Research on Diseases

Blood Disorders and Stem CellsThis image shows several colonies of human red and while blood cells, grown in the lab from single blood progenitor cells from umbilical cord blood. Image courtesy of Matthew W. Lensch, PhD, Children's Hospital Boston.

Our bone marrow has the job of creating all of our blood cells: red blood cells to carry food and oxygen around the body, white blood cells to fight disease, and platelets to stop bleeding. Malfunctioning bone marrow, which can produce too few or too many cells, is the cause of many serious diseases of the blood.

While stem cells are currently used to treat a variety of blood disorders, researchers at Boston Children’s Hospital are committed to exploring their potential for development of new treatments. Stem Cell Program Director Leonard Zon, MD, has discovered a promising and previously unrecognized way to use the drug PGE2 to boost blood stem cell production in patients undergoing treatment for leukemia or lymphoma. The work started with studies in zebrafish and extended to mouse marrow transplants. In a Phase I clinical trial for leukemia, there were 12 patients treated, and each received two cord blood units. One of the cord blood units was treated with PGE2. The treated cord blood units preferentially engrafted in 10 of 12 patients. A phase II clinical trial has treated 48 patients.

Explore the world of zebrafish research by touring the Zon Lab in the following video:

Other significant blood disease research underway at Children’s:

Scott Armstrong, MD, PhD, an affiliate member of the Stem Cell Program at Boston Children’s Hospital, works with leukemia stem cells, which are the subset of cells in leukemia that are responsible for the development and continued growth of the disease. Leukemia stem cells are the critical cells that must be eradicated in order to cure leukemia. READ MORE.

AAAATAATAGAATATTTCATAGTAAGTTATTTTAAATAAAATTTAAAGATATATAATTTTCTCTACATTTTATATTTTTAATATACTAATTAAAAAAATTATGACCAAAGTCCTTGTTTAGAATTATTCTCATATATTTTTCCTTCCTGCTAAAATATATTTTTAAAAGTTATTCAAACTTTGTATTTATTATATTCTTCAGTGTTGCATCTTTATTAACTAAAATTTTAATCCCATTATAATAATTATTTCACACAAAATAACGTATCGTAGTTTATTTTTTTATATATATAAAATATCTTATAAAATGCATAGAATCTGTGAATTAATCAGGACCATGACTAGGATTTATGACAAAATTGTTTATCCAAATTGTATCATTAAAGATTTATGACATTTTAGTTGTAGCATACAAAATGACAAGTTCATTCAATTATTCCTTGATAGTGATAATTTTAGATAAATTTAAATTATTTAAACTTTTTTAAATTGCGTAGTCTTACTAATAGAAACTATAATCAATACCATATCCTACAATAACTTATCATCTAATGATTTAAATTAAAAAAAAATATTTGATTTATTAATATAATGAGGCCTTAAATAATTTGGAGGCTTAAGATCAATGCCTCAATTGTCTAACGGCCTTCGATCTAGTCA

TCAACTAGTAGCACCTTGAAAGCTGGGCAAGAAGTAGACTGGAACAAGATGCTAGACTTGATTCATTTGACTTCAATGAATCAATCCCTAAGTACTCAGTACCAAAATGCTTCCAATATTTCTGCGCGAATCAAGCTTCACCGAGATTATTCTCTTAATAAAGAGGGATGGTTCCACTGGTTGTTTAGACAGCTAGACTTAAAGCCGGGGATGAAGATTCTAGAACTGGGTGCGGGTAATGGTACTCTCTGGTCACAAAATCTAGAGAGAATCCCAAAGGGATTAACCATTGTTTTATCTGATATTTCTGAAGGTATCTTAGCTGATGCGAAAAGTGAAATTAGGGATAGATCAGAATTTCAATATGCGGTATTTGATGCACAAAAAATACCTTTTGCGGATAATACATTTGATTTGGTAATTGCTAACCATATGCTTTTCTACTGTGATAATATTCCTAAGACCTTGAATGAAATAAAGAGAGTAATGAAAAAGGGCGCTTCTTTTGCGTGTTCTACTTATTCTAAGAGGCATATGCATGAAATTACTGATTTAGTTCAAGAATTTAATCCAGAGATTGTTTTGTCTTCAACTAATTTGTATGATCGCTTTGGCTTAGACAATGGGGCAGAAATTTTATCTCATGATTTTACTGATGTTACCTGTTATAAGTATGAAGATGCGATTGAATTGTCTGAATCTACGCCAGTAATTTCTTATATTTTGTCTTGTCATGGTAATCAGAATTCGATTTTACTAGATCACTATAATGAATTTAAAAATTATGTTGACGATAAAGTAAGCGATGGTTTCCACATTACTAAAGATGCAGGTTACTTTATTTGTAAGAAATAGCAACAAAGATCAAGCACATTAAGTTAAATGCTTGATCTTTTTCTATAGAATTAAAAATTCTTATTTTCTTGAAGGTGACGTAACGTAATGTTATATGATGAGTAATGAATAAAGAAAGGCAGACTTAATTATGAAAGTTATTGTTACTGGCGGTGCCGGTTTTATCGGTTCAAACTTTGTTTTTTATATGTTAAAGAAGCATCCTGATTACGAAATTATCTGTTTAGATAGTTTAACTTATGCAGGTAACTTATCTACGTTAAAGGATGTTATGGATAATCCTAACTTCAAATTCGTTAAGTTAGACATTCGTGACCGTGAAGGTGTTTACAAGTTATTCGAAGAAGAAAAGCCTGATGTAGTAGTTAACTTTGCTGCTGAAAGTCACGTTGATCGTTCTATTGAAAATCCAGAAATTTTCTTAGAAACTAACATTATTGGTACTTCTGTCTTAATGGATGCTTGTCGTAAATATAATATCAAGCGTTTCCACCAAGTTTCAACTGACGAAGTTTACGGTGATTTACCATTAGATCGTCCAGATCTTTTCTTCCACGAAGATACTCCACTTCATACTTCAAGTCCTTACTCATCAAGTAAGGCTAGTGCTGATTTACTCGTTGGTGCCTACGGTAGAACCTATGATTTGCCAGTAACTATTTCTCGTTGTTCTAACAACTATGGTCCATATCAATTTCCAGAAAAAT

George Q. Daley, MD, PhD, and other researchers at Children’s are dedicated to turning embryonic stem cells from mice into blood stem cells that could correct a blood disorder. Recently Dr. Daley has developed a protocol to treat iPSC cells with 5 genes that can drive HSC development. This exciting discovery has paved the way for clinical developed of blood stem cells from iPSC.

Children’s is already a leader in the area of bone marrow transplant, the first example of stem-cell-based therapy in which hematopoietic (blood-forming) stem cells from a donor are used to replace a patient’s diseased marrow. At Children’s, we currently use hematopoietic stem cell transplant to treat the following blood disorders, in close collaboration with the Dana Farber Cancer Institute:

  • Leukemia
  • amegakaryocytic thrombocytopenia
  • cyclic neutropenia
  • dyskeratosis congenital
  • Shwachman-Bodian-Diamond syndrome
  • Pearson syndrome
  • severe congenital neutropenia
  • thrombocytopenia absent radii
  • aplastic anemia
  • Diamond-Blackfan anemia
  • Fanconi anemia
  • sickle cell disease



  • Learn more about bone marrow stem cell transplants

    To learn about bone marrow stem cell transplantation at Children’s Hospital Boston, please visit our Stem Cell Transplantation Program.

  • A new use for the drug PGE2

    PGE2, a drug currently in Phase I clinical trials to treat leukemia and lymphoma, first showed promise in experiments using zebrafish. Click here to read about how Leonard Zon made this discovery about the use of the drug.

  • Cancer stem cells

    Cancer stem cells are stem cells gone off course, allowing cancer to grow and perpetuate itself, often in spite of treatment. To read about cancer stem cells, check out this feature article.

  • A Massachusetts couple adopts

    A Massachusetts couple adopts two brothers from Haiti and learns one of them has sickle cell disease. After seeking out Children’s Hospital Boston’s Stem Cell Transplantation Program, they discover how one brother can help the other fight the disease. Click here to read their story.

  • In 2005, Children’s Stem

    In 2005, Children’s Hospital Boston stem cell researchers spoke with the Boston Globe about using somatic cell nuclear transfer to clone patient-specific cells into blood cells for transplantation. Click here to read about the ethics and potential benefits of this approach.